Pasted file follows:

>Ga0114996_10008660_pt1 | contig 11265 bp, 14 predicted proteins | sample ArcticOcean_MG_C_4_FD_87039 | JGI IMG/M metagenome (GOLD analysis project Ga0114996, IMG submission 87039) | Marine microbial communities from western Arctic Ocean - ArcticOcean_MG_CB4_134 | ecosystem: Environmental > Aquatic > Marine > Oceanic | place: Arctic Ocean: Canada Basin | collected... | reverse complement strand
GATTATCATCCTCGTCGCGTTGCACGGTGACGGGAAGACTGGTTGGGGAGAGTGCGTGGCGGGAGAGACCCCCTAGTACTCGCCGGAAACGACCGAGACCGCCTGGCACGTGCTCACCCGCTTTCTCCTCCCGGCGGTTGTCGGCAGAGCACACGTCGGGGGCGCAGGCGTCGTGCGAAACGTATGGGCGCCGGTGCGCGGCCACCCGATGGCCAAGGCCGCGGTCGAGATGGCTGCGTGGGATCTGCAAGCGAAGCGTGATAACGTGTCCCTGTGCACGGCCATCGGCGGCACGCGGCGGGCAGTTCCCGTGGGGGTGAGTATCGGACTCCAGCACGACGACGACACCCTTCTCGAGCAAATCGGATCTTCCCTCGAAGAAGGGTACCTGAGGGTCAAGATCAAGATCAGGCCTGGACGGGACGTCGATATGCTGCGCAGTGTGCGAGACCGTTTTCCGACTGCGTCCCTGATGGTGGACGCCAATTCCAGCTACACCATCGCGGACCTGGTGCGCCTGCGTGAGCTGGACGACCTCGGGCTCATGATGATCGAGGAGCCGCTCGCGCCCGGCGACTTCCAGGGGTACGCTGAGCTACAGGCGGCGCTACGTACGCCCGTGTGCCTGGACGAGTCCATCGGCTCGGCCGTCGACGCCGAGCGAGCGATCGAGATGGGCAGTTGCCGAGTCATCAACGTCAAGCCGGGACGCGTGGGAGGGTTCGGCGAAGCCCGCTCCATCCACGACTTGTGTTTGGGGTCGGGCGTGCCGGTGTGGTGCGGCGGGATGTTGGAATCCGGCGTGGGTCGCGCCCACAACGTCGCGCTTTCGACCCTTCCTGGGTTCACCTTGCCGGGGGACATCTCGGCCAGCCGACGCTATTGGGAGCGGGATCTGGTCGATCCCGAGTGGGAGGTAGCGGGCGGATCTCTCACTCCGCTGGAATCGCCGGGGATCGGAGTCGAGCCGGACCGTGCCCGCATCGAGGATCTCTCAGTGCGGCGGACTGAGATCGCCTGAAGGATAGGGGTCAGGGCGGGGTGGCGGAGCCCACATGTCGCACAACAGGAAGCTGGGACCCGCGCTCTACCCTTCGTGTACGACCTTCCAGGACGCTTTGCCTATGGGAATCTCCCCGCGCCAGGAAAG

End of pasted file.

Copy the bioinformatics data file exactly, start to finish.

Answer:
>Ga0114996_10008660_pt1 | contig 11265 bp, 14 predicted proteins | sample ArcticOcean_MG_C_4_FD_87039 | JGI IMG/M metagenome (GOLD analysis project Ga0114996, IMG submission 87039) | Marine microbial communities from western Arctic Ocean - ArcticOcean_MG_CB4_134 | ecosystem: Environmental > Aquatic > Marine > Oceanic | place: Arctic Ocean: Canada Basin | collected... | reverse complement strand
GATTATCATCCTCGTCGCGTTGCACGGTGACGGGAAGACTGGTTGGGGAGAGTGCGTGGCGGGAGAGACCCCCTAGTACTCGCCGGAAACGACCGAGACCGCCTGGCACGTGCTCACCCGCTTTCTCCTCCCGGCGGTTGTCGGCAGAGCACACGTCGGGGGCGCAGGCGTCGTGCGAAACGTATGGGCGCCGGTGCGCGGCCACCCGATGGCCAAGGCCGCGGTCGAGATGGCTGCGTGGGATCTGCAAGCGAAGCGTGATAACGTGTCCCTGTGCACGGCCATCGGCGGCACGCGGCGGGCAGTTCCCGTGGGGGTGAGTATCGGACTCCAGCACGACGACGACACCCTTCTCGAGCAAATCGGATCTTCCCTCGAAGAAGGGTACCTGAGGGTCAAGATCAAGATCAGGCCTGGACGGGACGTCGATATGCTGCGCAGTGTGCGAGACCGTTTTCCGACTGCGTCCCTGATGGTGGACGCCAATTCCAGCTACACCATCGCGGACCTGGTGCGCCTGCGTGAGCTGGACGACCTCGGGCTCATGATGATCGAGGAGCCGCTCGCGCCCGGCGACTTCCAGGGGTACGCTGAGCTACAGGCGGCGCTACGTACGCCCGTGTGCCTGGACGAGTCCATCGGCTCGGCCGTCGACGCCGAGCGAGCGATCGAGATGGGCAGTTGCCGAGTCATCAACGTCAAGCCGGGACGCGTGGGAGGGTTCGGCGAAGCCCGCTCCATCCACGACTTGTGTTTGGGGTCGGGCGTGCCGGTGTGGTGCGGCGGGATGTTGGAATCCGGCGTGGGTCGCGCCCACAACGTCGCGCTTTCGACCCTTCCTGGGTTCACCTTGCCGGGGGACATCTCGGCCAGCCGACGCTATTGGGAGCGGGATCTGGTCGATCCCGAGTGGGAGGTAGCGGGCGGATCTCTCACTCCGCTGGAATCGCCGGGGATCGGAGTCGAGCCGGACCGTGCCCGCATCGAGGATCTCTCAGTGCGGCGGACTGAGATCGCCTGAAGGATAGGGGTCAGGGCGGGGTGGCGGAGCCCACATGTCGCACAACAGGAAGCTGGGACCCGCGCTCTACCCTTCGTGTACGACCTTCCAGGACGCTTTGCCTATGGGAATCTCCCCGCGCCAGGAAAG